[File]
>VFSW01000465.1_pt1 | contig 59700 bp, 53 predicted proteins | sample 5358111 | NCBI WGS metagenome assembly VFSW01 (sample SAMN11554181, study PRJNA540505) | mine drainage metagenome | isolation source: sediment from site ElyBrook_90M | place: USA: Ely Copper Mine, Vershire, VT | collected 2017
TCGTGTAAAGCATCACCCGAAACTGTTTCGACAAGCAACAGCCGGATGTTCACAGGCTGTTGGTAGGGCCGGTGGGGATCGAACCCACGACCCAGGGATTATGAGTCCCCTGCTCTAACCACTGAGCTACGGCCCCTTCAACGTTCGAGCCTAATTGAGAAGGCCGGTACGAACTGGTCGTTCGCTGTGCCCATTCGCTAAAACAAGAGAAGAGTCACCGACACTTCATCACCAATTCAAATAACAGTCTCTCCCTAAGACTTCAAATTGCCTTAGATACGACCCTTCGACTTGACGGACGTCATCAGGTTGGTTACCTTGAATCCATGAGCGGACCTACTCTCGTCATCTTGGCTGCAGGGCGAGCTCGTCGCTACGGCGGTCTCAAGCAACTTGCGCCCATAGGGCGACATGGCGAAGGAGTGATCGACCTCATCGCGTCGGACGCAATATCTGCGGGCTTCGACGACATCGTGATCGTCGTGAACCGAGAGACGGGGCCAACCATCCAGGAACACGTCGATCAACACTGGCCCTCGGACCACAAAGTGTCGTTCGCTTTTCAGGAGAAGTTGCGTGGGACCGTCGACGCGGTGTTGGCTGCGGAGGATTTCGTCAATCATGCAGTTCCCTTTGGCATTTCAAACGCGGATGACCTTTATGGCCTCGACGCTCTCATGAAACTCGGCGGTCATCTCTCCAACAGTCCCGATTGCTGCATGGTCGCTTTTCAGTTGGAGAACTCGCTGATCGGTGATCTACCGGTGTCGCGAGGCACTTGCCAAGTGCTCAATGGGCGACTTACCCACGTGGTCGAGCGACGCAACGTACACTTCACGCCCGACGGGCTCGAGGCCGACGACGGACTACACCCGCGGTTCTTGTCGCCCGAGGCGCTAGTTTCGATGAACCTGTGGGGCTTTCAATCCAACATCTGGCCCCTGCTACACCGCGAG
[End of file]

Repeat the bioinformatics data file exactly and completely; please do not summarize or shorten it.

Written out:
>VFSW01000465.1_pt1 | contig 59700 bp, 53 predicted proteins | sample 5358111 | NCBI WGS metagenome assembly VFSW01 (sample SAMN11554181, study PRJNA540505) | mine drainage metagenome | isolation source: sediment from site ElyBrook_90M | place: USA: Ely Copper Mine, Vershire, VT | collected 2017
TCGTGTAAAGCATCACCCGAAACTGTTTCGACAAGCAACAGCCGGATGTTCACAGGCTGTTGGTAGGGCCGGTGGGGATCGAACCCACGACCCAGGGATTATGAGTCCCCTGCTCTAACCACTGAGCTACGGCCCCTTCAACGTTCGAGCCTAATTGAGAAGGCCGGTACGAACTGGTCGTTCGCTGTGCCCATTCGCTAAAACAAGAGAAGAGTCACCGACACTTCATCACCAATTCAAATAACAGTCTCTCCCTAAGACTTCAAATTGCCTTAGATACGACCCTTCGACTTGACGGACGTCATCAGGTTGGTTACCTTGAATCCATGAGCGGACCTACTCTCGTCATCTTGGCTGCAGGGCGAGCTCGTCGCTACGGCGGTCTCAAGCAACTTGCGCCCATAGGGCGACATGGCGAAGGAGTGATCGACCTCATCGCGTCGGACGCAATATCTGCGGGCTTCGACGACATCGTGATCGTCGTGAACCGAGAGACGGGGCCAACCATCCAGGAACACGTCGATCAACACTGGCCCTCGGACCACAAAGTGTCGTTCGCTTTTCAGGAGAAGTTGCGTGGGACCGTCGACGCGGTGTTGGCTGCGGAGGATTTCGTCAATCATGCAGTTCCCTTTGGCATTTCAAACGCGGATGACCTTTATGGCCTCGACGCTCTCATGAAACTCGGCGGTCATCTCTCCAACAGTCCCGATTGCTGCATGGTCGCTTTTCAGTTGGAGAACTCGCTGATCGGTGATCTACCGGTGTCGCGAGGCACTTGCCAAGTGCTCAATGGGCGACTTACCCACGTGGTCGAGCGACGCAACGTACACTTCACGCCCGACGGGCTCGAGGCCGACGACGGACTACACCCGCGGTTCTTGTCGCCCGAGGCGCTAGTTTCGATGAACCTGTGGGGCTTTCAATCCAACATCTGGCCCCTGCTACACCGCGAG